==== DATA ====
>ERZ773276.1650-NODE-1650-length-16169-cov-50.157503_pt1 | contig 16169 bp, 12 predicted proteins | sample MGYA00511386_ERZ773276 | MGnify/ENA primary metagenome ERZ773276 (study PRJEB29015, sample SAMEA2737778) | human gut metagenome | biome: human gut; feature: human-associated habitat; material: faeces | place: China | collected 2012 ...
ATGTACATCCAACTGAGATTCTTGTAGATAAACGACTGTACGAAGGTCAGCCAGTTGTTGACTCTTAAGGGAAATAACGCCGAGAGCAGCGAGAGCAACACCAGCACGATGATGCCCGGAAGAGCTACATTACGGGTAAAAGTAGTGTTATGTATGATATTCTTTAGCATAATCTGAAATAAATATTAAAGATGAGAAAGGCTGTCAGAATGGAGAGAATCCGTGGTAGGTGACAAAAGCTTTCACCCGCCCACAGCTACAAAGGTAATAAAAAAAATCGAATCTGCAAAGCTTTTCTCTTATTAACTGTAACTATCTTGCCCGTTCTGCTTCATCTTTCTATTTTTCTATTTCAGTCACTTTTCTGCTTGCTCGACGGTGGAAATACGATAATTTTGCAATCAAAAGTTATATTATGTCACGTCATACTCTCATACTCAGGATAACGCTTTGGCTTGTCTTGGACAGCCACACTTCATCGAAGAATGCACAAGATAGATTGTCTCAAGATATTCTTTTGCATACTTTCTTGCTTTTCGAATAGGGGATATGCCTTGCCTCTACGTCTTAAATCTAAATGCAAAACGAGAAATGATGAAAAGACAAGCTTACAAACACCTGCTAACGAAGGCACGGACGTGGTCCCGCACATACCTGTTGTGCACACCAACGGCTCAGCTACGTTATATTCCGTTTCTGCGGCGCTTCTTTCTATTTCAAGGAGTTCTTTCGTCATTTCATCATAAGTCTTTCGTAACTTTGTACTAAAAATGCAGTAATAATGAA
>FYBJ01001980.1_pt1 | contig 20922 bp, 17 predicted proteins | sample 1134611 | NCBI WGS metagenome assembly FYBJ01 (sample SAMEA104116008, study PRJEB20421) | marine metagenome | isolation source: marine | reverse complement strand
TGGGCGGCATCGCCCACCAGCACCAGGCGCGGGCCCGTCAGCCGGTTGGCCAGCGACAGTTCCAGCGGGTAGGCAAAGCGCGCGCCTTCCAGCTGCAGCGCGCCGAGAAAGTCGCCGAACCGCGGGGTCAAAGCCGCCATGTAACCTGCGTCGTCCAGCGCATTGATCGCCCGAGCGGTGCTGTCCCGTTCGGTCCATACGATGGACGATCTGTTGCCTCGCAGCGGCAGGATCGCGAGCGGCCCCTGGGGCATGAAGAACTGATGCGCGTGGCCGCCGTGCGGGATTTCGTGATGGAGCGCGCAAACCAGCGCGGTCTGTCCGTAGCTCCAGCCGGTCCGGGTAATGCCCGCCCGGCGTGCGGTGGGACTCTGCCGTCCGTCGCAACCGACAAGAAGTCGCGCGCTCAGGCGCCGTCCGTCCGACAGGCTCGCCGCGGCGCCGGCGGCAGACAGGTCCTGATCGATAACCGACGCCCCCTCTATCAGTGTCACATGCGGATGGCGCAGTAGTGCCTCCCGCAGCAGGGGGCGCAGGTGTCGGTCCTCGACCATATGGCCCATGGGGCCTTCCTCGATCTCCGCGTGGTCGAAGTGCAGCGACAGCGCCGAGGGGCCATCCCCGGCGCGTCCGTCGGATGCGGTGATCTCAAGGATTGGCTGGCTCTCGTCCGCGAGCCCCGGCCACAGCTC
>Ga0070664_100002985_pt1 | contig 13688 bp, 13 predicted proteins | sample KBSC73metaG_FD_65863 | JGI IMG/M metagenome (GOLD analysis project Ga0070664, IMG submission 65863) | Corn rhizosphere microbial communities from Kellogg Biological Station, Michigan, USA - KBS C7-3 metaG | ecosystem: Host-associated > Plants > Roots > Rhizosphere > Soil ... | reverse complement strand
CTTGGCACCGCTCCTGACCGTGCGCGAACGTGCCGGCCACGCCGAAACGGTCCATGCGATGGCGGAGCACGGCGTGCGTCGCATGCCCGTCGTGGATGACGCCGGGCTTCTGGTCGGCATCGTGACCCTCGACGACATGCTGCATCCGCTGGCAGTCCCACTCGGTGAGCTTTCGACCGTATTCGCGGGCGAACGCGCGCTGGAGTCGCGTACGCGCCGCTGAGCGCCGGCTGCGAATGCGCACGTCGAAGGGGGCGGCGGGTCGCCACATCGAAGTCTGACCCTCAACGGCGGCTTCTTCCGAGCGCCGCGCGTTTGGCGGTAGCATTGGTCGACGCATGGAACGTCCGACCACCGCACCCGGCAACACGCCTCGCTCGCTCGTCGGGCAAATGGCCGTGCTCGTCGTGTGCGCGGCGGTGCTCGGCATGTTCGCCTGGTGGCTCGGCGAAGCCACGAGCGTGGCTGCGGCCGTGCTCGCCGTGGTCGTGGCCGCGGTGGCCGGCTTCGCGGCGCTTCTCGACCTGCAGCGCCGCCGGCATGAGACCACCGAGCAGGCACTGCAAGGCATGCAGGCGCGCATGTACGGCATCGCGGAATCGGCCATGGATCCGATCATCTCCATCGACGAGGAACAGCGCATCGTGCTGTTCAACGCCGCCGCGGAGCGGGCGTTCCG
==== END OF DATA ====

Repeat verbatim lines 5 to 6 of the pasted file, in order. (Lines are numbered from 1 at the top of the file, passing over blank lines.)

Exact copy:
>Ga0070664_100002985_pt1 | contig 13688 bp, 13 predicted proteins | sample KBSC73metaG_FD_65863 | JGI IMG/M metagenome (GOLD analysis project Ga0070664, IMG submission 65863) | Corn rhizosphere microbial communities from Kellogg Biological Station, Michigan, USA - KBS C7-3 metaG | ecosystem: Host-associated > Plants > Roots > Rhizosphere > Soil ... | reverse complement strand
CTTGGCACCGCTCCTGACCGTGCGCGAACGTGCCGGCCACGCCGAAACGGTCCATGCGATGGCGGAGCACGGCGTGCGTCGCATGCCCGTCGTGGATGACGCCGGGCTTCTGGTCGGCATCGTGACCCTCGACGACATGCTGCATCCGCTGGCAGTCCCACTCGGTGAGCTTTCGACCGTATTCGCGGGCGAACGCGCGCTGGAGTCGCGTACGCGCCGCTGAGCGCCGGCTGCGAATGCGCACGTCGAAGGGGGCGGCGGGTCGCCACATCGAAGTCTGACCCTCAACGGCGGCTTCTTCCGAGCGCCGCGCGTTTGGCGGTAGCATTGGTCGACGCATGGAACGTCCGACCACCGCACCCGGCAACACGCCTCGCTCGCTCGTCGGGCAAATGGCCGTGCTCGTCGTGTGCGCGGCGGTGCTCGGCATGTTCGCCTGGTGGCTCGGCGAAGCCACGAGCGTGGCTGCGGCCGTGCTCGCCGTGGTCGTGGCCGCGGTGGCCGGCTTCGCGGCGCTTCTCGACCTGCAGCGCCGCCGGCATGAGACCACCGAGCAGGCACTGCAAGGCATGCAGGCGCGCATGTACGGCATCGCGGAATCGGCCATGGATCCGATCATCTCCATCGACGAGGAACAGCGCATCGTGCTGTTCAACGCCGCCGCGGAGCGGGCGTTCCG